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Affordable Housing Hard To Come By On Fast Growing Front Range

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Joe Mahoney
/
Rocky Mountain PBS I-News, File

For families seeking affordable housing in Fort Collins, the best option might be to start searching somewhere else. While the city recently announced it would bump up its assistance to $15,000 for qualified families, the stock of homes meeting program criteria is almost nonexistent.

According to a KUNC search of available properties that meet the city's Homebuyer Assistance Program standards (the sale price must be under $237,500), there are 10 available properties in town that fit that requirement.

"Historically, the program has helped up to 40 households a year when there is sufficient affordable inventory," said Beth Rosen, the city's affordable housing administrator. "In 2014, I was only able to assist 8 households. In 2013, I assisted 15."

That's because the few houses for sale in Fort Collins are selling well above that price, making them inaccessible even with significant financial support from the program.

Across the Front Range, from Metro Denver north to Weld County, rapid population growth and a shortage of new housing is leading to increased rents and home prices.

The problem has become large enough that Housing Colorado, a nonprofit that advocates for affordable housing, just launched a website and campaign calling for action to address Colorado's housing crisis. According to their data, one in four renters spend more than 50 percent of their household income on housing.

Most affordable housing experts say a household should spend less than 30 percent of its income on housing. When the ratio rises higher, families and individuals are considered "housing burdened," and spend less on consumer goods -- things like shoes or ski trips.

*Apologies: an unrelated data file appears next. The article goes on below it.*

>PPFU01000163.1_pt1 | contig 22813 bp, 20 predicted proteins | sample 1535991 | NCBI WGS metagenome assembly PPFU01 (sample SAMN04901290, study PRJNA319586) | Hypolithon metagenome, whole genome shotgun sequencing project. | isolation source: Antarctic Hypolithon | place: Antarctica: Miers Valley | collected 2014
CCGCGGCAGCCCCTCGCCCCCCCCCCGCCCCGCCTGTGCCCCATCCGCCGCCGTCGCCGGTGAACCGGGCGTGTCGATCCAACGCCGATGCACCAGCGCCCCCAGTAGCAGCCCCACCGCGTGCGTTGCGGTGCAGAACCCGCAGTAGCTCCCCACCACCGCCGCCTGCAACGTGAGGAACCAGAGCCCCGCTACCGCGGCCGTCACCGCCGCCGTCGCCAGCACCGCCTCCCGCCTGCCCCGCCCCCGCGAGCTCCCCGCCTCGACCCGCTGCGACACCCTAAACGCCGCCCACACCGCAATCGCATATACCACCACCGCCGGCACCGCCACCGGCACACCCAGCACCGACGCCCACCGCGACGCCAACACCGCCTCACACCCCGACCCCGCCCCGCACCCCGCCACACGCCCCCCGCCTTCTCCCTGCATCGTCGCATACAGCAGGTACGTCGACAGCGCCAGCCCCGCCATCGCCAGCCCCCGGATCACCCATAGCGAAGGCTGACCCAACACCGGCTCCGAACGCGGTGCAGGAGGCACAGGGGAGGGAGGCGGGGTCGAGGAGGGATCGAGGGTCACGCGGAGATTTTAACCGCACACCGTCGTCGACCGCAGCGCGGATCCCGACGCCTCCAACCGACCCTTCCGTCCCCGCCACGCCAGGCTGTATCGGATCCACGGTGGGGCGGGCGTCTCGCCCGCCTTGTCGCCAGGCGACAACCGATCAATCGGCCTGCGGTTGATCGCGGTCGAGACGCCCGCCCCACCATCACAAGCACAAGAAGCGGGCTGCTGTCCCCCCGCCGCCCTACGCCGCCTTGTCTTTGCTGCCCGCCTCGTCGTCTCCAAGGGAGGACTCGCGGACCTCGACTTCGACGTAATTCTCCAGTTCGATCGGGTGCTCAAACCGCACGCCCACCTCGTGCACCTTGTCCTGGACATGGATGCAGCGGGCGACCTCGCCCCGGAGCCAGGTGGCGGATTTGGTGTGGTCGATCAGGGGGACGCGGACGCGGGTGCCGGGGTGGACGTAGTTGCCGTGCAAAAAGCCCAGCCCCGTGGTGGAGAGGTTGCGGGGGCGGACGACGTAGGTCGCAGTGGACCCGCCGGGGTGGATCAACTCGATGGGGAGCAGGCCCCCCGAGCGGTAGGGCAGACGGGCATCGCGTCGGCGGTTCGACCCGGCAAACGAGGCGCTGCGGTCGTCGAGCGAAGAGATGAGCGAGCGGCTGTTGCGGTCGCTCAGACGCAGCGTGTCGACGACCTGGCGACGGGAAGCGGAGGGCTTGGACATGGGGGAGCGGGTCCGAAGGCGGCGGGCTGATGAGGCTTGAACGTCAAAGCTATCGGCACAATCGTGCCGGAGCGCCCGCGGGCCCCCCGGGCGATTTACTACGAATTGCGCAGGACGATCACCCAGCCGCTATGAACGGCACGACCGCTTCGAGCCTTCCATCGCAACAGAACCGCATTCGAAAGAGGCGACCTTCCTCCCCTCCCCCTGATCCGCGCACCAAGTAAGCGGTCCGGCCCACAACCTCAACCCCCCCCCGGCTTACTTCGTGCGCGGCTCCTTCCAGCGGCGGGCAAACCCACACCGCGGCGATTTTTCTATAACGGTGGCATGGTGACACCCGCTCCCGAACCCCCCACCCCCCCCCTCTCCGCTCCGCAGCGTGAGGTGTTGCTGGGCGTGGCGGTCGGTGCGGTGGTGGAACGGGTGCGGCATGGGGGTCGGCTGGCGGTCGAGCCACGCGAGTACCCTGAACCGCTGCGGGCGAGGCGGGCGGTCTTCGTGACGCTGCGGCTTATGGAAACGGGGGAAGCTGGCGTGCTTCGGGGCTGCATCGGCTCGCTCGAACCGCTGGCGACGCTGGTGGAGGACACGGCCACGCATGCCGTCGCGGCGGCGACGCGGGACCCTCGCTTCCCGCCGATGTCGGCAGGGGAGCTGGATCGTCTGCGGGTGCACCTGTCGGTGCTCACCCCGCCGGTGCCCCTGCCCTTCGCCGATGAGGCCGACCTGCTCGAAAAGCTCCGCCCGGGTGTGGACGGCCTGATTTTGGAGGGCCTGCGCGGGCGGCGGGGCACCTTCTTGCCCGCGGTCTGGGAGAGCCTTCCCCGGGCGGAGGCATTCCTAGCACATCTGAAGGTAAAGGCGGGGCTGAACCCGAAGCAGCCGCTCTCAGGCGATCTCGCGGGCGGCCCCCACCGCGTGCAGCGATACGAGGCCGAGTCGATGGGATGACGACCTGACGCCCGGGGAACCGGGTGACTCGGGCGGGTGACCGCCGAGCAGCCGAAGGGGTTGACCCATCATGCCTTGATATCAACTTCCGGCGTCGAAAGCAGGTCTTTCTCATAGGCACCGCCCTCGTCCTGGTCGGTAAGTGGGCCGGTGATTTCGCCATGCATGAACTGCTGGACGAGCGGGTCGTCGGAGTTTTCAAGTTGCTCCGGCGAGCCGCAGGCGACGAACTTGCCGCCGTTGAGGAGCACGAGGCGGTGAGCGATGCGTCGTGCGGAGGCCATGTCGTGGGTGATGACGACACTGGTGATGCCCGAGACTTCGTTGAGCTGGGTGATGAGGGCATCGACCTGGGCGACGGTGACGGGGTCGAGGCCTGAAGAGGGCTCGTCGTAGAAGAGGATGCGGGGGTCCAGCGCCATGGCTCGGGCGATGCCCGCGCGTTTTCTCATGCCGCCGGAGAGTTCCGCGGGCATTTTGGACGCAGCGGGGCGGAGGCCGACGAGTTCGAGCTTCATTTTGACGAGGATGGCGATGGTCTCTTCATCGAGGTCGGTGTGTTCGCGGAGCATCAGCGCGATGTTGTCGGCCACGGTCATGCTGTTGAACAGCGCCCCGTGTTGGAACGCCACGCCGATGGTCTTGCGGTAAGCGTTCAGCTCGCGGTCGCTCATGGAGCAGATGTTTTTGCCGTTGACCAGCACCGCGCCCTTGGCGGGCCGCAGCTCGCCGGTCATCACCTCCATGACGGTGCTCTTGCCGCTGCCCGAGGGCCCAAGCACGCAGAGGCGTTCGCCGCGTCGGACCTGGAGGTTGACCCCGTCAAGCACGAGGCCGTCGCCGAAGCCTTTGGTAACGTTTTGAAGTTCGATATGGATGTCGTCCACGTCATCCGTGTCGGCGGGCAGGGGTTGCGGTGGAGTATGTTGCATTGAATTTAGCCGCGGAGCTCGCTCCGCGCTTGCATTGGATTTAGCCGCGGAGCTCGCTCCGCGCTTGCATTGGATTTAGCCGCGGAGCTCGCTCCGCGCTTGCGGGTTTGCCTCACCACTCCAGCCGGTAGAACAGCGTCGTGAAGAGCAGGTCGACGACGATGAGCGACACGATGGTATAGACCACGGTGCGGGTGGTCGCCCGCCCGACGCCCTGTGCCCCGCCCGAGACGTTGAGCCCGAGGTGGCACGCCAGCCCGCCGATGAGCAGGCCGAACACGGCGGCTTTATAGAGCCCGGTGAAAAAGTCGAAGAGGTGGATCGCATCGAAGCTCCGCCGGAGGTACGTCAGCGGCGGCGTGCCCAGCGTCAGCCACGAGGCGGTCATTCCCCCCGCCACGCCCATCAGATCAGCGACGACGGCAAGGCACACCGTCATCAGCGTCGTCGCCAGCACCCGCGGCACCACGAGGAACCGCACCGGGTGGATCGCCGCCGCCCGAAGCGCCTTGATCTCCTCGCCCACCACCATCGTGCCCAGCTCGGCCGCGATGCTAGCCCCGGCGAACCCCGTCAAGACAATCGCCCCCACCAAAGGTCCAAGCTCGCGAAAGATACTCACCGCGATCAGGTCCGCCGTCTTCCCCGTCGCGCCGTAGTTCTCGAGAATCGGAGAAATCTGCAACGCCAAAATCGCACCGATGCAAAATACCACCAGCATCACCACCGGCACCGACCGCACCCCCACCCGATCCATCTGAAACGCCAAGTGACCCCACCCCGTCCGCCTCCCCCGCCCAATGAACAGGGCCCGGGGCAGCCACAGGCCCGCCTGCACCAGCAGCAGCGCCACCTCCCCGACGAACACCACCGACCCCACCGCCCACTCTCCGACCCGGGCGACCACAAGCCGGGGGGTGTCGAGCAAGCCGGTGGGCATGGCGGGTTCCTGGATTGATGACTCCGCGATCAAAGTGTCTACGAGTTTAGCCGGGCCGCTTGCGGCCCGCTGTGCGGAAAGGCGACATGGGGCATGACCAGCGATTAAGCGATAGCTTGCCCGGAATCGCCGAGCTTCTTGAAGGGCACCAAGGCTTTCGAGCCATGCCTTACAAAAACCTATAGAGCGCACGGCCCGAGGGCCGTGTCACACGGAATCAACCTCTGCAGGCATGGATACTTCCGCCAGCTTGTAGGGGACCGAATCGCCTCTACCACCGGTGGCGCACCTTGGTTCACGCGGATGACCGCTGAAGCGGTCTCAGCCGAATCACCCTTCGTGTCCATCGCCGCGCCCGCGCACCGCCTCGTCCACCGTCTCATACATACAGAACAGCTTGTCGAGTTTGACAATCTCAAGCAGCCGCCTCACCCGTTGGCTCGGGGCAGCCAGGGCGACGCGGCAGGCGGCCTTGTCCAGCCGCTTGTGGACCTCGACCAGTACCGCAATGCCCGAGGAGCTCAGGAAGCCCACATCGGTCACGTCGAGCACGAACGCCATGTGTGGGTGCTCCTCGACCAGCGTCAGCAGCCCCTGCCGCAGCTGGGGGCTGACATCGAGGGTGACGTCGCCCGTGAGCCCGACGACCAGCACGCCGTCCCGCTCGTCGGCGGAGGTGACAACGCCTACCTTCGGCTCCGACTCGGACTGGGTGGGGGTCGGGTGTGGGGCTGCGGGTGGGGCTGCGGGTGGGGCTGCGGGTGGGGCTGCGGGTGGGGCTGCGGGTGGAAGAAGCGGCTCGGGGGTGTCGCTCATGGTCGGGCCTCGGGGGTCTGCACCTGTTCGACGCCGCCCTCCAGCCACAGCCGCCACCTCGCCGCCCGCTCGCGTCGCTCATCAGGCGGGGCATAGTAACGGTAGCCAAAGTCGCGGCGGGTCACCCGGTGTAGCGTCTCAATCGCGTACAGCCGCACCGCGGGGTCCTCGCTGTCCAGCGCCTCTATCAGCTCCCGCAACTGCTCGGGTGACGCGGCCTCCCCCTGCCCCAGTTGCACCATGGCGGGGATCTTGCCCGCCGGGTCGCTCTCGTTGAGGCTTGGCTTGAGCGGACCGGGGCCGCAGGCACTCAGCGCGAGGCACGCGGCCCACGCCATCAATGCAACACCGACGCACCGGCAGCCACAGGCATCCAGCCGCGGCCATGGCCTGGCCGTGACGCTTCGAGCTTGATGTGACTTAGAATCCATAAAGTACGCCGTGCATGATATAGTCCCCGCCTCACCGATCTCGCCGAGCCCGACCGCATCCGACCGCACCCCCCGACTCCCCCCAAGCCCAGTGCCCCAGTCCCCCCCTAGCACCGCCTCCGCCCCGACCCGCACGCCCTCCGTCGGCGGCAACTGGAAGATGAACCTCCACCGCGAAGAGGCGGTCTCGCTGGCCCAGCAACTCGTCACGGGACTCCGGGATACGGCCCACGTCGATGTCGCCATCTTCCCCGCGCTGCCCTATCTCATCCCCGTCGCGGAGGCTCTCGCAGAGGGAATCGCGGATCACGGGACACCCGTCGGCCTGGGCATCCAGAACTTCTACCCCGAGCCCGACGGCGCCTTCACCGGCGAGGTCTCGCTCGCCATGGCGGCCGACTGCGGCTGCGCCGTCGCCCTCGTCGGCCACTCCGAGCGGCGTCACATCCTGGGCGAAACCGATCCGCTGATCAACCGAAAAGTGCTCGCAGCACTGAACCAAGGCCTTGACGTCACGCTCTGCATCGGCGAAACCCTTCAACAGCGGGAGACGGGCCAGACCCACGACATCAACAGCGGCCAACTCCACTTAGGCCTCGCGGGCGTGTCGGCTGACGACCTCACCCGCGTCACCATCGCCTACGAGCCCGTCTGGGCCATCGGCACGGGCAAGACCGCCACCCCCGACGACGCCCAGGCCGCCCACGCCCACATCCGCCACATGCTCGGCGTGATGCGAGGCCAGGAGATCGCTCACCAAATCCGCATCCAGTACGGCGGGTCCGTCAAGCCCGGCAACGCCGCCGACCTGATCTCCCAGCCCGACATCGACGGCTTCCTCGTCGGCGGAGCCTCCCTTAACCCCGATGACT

This in turn hurts the local economy. Municipalities collect less sales tax. Local businesses make fewer sales.

In Weld County, 23,066 households spend more than 30 percent [.pdf] of their income on housing. In Adams County, the number is 45,850 -- one in every three households [.pdf]. According to the Housing Colorado analysis, which is based on U.S. Census data, the additional income Adams County residents were forced to spend on pricey housing meant they had $170 million less to spend on other goods.

Particularly in Colorado, you don't have to be poor to be stuck in unaffordable housing. The hypothetical family of four in the Housing Colorado scenario makes $59,000 a year, not exactly poverty wages. After paying housing and other ordinary bills, they have $29 in extra income.

"When you start looking at their living expenses and living costs, what's left over, it's a scary reality," said Sarah Riopelle, of Housing Colorado.

The speed of Colorado's recovery from the Great Recession is one reason for the problem. For a few years after 2008, no one was building any new houses. Skilled workers left the trade or even the state, said Don May, of the Adams County Housing Authority. Now that housing is making a comeback, it's expensive to build. Construction is partly slowed by the lack of workers.

"A lot of the construction companies are having a real difficult time getting subcontractors and getting employees to work for them," he said.

May also cited the state's problematic construction defects law. The 2005 law made it very easy for homeowners to sue developers over defects, and the exposure to liability has kept condos from being built, developers say.

"The only product being built is high-end housing because they can insure the significant increases for (liability) insurance," said May.

Condos are often an entry-level home purchase for younger families or lower income earners. Since fewer are available, those people are being pushed into the housing or rental market, putting upward pressure on prices.

The state Legislature is considering reforming the construction liability law, although past attempts have failed.

In the meantime, affordable housing options remain few, and demand is much higher than supply. Developers who build affordable housing can apply to get a federal tax credit, but the money for that program is limited, thus limiting the amount of affordable units that get built.

The state also allocated money -- $5 million a year -- for its own low income housing construction tax credit program in 2015 and 2016, although not as much as advocates would like.

In Adams County, May notes the demand for affordable housing -- offered to people at 30, 40, and 50 percent of the area's median income level -- far outstrips supply. The authority only opens to new applications once a year, "and it's fiercely competitive," he said.

"We get a few thousand households [that apply], and the reality is we are only able to help 150 or 200 a year," he said.

May is placing his hope in construction defect law reform and also in the power of awareness -- the more legislators know affordable housing is a problem, the more likely they are to try and do something about it.

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